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16 for 16: Kat Holmes - Women's Epee

08/04/2016, 1:45pm CDT
By Nicole Jomantas

As Team USA prepares for the Rio Olympic Games USA Fencing is sitting down with members of the 2016 U.S. Olympic and Paralympic Teams to ask each 16 questions about their Road to Rio.

In this edition, Kat Holmes talks with USA Fencing about qualifying for her first Olympic Games, working in a neuroscience lab and why she believed bananas would help her qualify for Rio ... 

Q1: You qualified for the Olympics in March. Has it officially sunk in that you’ll be competing in Rio?
Yeah, the first couple weeks were pretty surreal once I qualified. And then, back-to-back we had the Olympic announcement in Richmond, and then I went to the 100 Days Out Event in New York and those two events really helped me feel like, ‘Yeah I am an Olympian. I’m going to the Olympics. This isn’t just some dream that it happened and I’m going to wake up. No, it’s real.’ And now, for the past couple months, my focus has been solely on training for the Games and now we’re getting to that point where it’s fine-tuning everything and I’m definitely ready to go.

Q2: What are you looking forward to most in the Olympic Village?
I just remember from Youth Olympics and the World University Games just meeting so many other people from so many other sports and so many other countries, and making new friends and just hanging out. Obviously I’m looking forward to the fencing and competing, but really meeting new people and making friends from all around the world in different sports and learning about their lives.

Q3: Do you have any sports on your once-fencing-is-done bucket list in Rio?
Yeah. I want to see handball, I want to see badminton, I want to see volleyball, and then I want to see pentathlon because I have a bunch of pentathlon friends. [My coach] Zoltan used to coach handball back in Hungary. So, it’s really fun to watch. He’s shown me some games and stuff. When they’re on Hungarian TV, he will stream it. It’s really fun.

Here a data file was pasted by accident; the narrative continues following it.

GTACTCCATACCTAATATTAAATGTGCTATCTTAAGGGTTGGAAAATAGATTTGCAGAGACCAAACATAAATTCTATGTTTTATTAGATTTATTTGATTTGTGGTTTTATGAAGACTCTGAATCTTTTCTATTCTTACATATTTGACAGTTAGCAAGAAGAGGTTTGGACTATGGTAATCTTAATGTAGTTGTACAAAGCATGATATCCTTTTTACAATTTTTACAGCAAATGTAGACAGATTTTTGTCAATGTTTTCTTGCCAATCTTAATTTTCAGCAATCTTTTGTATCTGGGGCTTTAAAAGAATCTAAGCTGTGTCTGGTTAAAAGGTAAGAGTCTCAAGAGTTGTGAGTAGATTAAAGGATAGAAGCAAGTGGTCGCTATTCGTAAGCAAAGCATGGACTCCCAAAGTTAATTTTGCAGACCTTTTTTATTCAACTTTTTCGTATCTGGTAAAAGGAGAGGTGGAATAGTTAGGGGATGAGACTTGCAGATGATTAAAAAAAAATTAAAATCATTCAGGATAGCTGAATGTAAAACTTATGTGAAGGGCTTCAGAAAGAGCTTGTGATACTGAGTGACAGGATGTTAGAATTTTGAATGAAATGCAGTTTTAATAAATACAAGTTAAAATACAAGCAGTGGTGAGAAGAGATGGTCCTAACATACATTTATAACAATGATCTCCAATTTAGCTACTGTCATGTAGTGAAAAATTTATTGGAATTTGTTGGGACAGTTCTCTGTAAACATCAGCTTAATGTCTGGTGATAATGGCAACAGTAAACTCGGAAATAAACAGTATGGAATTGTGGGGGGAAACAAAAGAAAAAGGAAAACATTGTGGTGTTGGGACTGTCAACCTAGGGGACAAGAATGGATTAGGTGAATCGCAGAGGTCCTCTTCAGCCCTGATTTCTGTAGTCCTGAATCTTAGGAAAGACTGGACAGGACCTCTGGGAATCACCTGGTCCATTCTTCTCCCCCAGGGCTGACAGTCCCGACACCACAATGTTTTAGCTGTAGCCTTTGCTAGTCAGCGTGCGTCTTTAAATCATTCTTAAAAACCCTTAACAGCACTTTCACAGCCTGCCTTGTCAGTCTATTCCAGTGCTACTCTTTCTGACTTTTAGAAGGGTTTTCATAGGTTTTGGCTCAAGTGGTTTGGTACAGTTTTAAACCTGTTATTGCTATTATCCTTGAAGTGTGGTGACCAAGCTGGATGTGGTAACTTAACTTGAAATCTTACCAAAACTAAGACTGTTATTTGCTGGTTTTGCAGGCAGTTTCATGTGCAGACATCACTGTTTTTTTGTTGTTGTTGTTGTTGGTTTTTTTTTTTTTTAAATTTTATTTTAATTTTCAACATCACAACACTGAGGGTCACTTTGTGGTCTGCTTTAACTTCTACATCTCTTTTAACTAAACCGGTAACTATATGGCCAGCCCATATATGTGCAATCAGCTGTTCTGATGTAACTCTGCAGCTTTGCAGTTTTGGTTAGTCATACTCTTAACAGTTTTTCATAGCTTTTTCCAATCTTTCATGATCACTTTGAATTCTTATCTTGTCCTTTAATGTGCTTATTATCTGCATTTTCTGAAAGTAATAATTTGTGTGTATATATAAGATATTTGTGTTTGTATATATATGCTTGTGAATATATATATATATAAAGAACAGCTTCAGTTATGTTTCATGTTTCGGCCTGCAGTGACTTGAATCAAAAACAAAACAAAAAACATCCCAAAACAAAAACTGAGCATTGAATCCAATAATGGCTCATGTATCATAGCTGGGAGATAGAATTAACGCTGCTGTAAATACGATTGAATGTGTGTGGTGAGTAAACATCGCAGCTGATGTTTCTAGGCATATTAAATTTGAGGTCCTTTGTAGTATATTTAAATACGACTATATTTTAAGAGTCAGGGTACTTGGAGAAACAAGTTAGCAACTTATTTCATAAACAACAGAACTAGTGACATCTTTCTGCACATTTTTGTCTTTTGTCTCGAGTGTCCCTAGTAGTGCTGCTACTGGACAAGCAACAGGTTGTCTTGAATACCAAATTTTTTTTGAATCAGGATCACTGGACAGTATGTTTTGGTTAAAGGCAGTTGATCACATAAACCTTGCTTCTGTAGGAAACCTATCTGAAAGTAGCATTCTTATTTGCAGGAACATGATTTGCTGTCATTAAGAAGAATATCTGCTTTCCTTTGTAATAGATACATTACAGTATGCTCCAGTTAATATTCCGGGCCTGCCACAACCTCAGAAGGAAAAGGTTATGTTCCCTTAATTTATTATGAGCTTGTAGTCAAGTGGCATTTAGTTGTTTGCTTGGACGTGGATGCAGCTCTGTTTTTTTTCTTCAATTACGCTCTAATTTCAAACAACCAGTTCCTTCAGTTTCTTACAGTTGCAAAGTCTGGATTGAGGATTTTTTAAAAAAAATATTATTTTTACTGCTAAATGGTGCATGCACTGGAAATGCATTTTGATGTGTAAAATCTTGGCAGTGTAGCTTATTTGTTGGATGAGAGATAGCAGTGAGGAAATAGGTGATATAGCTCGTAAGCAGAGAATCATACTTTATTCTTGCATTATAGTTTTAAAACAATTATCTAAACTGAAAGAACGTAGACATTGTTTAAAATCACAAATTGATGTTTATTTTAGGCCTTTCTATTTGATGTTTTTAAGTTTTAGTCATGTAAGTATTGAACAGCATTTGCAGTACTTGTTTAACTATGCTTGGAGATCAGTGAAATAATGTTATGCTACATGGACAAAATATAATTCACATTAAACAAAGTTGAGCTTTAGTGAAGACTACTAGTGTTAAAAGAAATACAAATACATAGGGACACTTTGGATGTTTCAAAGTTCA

Q4: When you’re on the road all the time, what do you miss most when you travel?
I miss my French press … and my cat. Yeah, I miss Tiger the most and the French press next.

Q5: What's your favorite pre-competition meal?
Two pieces of bread with some almond butter and a banana chopped up.

Q5A: Even though you don’t like bananas?
So this is kind of a weird story because I’m a weird person. So halfway through the season, trying to qualify for the Olympics, I was like 'Athletes eat bananas. I’m an athlete, ergo I should eat bananas.' So I forced myself to eat a banana every day, and now I kind of like them. It took like two months. I literally was like gagging at first, but I was like, ‘I’m going to do this.’ And now I eat bananas all the time.

Q6: Where’s the one place you would want to go back to for a vacation?
Cuba. I want to go to Cuba. I really wish I got to spend more time there and really explore it. Havana struck me as like 1950s United States mixed with what I imagine the Soviet Moscow to be mixed with Disneyland. It’s just the weirdest, coolest, funnest place.

Q7: How did you decide you wanted to become a fencer?
I played a bunch of other sports like basketball, soccer, tennis, swimming, blah, blah, blah. But I was also a big nerd and I loved reading books about medieval times, and I wanted to sword fight. So I was like, ‘Hey Mom, Dad I want to sword fight.’ And they’re like, ‘Oh God, okay.’ So they googled fencing in the area and they found two clubs, so I just went to the one that was closer to our house. I just loved it. I was actually pretty terrible at first, but I just liked it better than everything else. So I stuck with it and because I liked it, I just did it more and more and more. Turns out, practicing makes you better. I just loved it from the beginning.

Q8: You took the past two years off from Princeton, but you stayed and trained there. Is that weird to be in the college town in that environment but not actually have go to class?